Caleb T. Carr, Ph.D.

Associate Professor of Communication

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News Blotter

 

May, 2019 Media Psychology

The latest in my line off work into the process of identity shift is finally out in Media Psychology. New work with Dr. Rebecca A. Hayes explores the effects of selective self-presentation on brand identitfication. Does saying you're a Starbucks fan make you more Starbuck-y? This is crossed with whether you get feedback affirming or refuting your self-claim. Findings indicate feedback effects (a) interact with and (b) are stronger than self-presentational effects.

 

May, 2019 ICA 2019

Going to be in Washington D.C. for Memorial Day? Stop by the Washington Hilton for #ICA19. I'll be presenting one paper, have my work reflected in three others (including with colleagues Alex Hinck, Dr. Cameron Piercy, and Dr. Rebecca A. Hayes); and be a faculty mentor at this year's CAT/MCIG PhD consortium. The full ICA schedule is here. See you in D.C. for coffee, colleagues, and scholarship!

 

December, 2018 National Chengchi U - Taiwan

National Chengchi University's College of Communication grasciously invited me to Taiwan to discuss and collaborate on recent innovations in computer-mediated communication. I'll be presenting,From billboards to BBSs: Revisiting the old and xploring the new in computer-mediated communication on Thursday, 13 December. Thanks to Dr. T-A-M-M-Y Lin for the kind invitation and for hosting!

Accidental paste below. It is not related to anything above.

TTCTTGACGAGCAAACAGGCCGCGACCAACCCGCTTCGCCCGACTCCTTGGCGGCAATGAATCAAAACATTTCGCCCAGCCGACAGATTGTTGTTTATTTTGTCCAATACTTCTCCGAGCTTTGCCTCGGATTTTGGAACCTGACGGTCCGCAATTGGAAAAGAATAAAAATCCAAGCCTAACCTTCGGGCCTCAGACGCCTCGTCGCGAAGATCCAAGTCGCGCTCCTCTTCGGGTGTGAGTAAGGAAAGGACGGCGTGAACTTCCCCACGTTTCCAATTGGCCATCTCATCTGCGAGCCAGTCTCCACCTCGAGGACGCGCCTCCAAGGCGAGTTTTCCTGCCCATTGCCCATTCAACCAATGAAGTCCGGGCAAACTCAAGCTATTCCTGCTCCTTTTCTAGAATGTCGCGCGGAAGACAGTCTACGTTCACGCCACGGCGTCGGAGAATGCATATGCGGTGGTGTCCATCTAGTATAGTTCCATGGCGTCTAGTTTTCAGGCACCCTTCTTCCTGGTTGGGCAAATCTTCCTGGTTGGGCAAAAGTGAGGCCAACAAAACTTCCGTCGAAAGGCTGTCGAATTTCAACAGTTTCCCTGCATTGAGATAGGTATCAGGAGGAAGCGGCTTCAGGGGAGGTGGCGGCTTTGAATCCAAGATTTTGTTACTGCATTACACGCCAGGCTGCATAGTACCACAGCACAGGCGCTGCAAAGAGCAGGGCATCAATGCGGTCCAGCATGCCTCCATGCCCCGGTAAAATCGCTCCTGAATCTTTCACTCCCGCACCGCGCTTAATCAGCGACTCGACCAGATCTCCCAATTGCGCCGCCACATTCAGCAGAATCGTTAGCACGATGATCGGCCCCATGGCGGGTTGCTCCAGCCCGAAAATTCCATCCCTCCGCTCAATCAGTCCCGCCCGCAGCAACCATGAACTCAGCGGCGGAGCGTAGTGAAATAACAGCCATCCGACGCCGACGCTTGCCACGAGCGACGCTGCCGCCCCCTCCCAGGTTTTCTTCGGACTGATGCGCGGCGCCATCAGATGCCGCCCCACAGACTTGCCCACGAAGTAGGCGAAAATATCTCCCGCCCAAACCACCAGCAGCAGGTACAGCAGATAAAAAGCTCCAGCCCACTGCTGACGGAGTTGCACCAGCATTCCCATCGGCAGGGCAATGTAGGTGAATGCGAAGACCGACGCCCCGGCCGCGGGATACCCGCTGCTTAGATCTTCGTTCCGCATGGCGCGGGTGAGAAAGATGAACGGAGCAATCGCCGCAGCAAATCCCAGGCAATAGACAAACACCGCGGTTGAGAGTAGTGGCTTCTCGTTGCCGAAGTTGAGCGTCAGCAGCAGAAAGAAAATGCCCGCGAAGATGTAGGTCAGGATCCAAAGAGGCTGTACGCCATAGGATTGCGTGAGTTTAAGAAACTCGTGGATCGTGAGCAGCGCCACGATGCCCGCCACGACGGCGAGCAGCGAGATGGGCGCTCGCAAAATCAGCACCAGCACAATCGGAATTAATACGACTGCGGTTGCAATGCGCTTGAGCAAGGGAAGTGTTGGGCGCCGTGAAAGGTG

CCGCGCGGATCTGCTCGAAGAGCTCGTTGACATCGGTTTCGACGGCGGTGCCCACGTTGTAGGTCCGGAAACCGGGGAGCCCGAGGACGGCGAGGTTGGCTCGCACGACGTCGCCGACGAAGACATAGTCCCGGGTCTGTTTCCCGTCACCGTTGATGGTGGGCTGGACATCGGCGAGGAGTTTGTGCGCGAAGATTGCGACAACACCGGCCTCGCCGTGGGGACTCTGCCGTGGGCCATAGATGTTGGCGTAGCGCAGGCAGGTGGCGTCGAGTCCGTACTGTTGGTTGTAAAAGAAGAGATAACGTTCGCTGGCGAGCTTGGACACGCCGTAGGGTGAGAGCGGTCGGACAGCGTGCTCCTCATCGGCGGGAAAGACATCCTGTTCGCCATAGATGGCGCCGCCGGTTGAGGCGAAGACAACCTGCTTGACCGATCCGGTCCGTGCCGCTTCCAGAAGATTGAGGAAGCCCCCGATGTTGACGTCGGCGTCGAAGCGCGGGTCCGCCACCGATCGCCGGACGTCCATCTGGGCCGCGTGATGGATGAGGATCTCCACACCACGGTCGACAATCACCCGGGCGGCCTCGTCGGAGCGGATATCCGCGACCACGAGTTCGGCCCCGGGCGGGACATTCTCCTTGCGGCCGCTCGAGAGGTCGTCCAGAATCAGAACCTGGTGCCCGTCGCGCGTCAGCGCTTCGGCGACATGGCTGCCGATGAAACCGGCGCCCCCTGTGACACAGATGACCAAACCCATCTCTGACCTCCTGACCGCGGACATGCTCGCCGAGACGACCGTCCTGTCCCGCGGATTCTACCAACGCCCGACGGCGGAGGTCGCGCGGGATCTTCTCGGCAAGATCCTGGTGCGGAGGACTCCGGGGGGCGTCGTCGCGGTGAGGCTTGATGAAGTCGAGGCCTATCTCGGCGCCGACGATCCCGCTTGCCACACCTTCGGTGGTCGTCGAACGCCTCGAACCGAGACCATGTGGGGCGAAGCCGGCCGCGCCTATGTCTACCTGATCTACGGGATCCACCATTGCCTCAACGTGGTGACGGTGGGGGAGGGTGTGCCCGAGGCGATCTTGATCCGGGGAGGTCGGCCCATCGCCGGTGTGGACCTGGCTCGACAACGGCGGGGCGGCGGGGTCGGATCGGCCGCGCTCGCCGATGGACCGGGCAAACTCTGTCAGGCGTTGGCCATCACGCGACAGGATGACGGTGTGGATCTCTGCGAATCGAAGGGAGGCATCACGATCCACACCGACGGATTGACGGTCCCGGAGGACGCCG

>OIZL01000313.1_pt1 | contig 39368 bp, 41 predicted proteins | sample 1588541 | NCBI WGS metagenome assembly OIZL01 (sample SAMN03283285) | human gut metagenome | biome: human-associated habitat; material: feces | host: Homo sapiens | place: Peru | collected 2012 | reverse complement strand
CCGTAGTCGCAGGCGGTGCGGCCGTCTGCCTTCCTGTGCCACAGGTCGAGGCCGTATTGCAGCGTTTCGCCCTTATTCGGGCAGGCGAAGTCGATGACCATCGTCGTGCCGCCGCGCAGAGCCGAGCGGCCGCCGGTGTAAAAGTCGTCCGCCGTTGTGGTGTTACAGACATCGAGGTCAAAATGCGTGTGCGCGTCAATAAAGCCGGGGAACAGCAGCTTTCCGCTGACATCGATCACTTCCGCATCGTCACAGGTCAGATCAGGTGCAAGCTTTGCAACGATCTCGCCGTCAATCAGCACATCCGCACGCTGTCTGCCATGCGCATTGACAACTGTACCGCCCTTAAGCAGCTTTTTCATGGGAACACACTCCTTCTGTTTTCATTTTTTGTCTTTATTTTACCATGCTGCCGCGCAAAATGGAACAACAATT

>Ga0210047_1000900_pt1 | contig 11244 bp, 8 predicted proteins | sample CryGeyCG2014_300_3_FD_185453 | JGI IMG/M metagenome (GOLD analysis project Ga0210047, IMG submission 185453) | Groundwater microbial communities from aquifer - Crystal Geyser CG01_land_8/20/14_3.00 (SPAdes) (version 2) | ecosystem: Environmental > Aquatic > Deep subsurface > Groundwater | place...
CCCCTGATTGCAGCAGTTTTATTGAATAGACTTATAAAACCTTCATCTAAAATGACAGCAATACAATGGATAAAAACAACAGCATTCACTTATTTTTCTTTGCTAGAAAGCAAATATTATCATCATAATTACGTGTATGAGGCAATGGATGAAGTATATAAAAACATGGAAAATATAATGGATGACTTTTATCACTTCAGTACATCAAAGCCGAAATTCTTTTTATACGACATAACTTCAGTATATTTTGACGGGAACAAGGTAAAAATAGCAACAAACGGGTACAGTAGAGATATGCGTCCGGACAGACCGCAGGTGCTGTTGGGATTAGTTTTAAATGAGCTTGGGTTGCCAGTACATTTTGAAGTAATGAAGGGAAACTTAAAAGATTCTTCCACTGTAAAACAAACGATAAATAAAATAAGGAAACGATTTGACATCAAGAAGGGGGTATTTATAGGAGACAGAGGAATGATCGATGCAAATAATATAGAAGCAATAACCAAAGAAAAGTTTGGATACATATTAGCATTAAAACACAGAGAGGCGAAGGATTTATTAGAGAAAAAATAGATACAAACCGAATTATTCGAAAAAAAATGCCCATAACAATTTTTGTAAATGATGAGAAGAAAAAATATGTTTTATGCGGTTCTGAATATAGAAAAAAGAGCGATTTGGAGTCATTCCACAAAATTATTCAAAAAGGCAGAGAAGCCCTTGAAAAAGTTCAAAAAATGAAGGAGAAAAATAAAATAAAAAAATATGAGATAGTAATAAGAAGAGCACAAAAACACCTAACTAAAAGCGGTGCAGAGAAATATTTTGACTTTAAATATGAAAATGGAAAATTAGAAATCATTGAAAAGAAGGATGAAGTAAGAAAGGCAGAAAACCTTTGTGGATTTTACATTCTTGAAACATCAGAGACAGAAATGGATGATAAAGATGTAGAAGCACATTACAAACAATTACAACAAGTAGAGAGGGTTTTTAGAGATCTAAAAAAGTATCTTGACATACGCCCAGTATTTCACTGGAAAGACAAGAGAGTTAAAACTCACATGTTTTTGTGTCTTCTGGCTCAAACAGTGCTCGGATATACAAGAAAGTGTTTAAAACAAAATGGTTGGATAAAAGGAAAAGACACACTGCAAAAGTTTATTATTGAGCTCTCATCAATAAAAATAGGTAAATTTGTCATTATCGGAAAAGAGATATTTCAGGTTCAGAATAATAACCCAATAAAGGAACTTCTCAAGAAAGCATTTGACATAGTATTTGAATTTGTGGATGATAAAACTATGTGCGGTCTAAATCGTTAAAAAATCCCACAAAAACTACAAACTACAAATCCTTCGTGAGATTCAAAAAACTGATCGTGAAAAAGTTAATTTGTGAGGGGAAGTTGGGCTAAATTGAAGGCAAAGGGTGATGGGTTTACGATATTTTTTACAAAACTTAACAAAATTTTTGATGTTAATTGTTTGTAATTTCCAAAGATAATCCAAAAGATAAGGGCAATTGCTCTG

November, 2018 NCA - 2018

As 2,500 communication scholars descend on Salt Lake City this November, and I was happy to present some new thoughts and research (including a great piece driven by Dr. Cameron Piercy). Salt Lake City was a great host conference, and I survived #NCA18 enough to look forward to #NCA19 in Baltimore.

 
 

Overview

 

I have taught over 200 credit hours of graduate and undergraduate courses in several departments (Business, Communication, and Telecommunication) and in many formats (traditional, residential college, returning students, and online courses).

 

Traditional Courses

 

I have really enjoyed my classroom hours working with students at various stages in their academic careers. I have taught several entry-level and survey courses, as well as upper-level and specialized courses, each deriving a unique joy of teaching. In entry-level courses, I have particularly enjoyed the opportunity to engage and nurture developing scholars, challenging them to think creatively yet objectively, and in doing so illustrate the exciting fields they have chosen to explore. Upper-level courses have presented their own enjoyment for me, such as the ability in IPC495A to train senior scholars to be classroom discussion leaders and facilitators--essentially teaching others how to teach. At the same time, teaching a course with 8 enrolled students has been very different from teaching a course whose enrollment exceeds 250 students. In a small class, I try to make the course personal and personable, using individual presentations and reports to guide and govern class discussion. In a large class, daily individual attention becomes impractical, but the large number of students allows opportunities for more group work and small-group interaction. In the Spring of 2009, the 200+ students enrolled in my TC100 course gained first-hand knowledge of mass collaboration by collaborating on a single 25-page final paper using a Wikipedia-like program-a project less feasible with only a handful of students.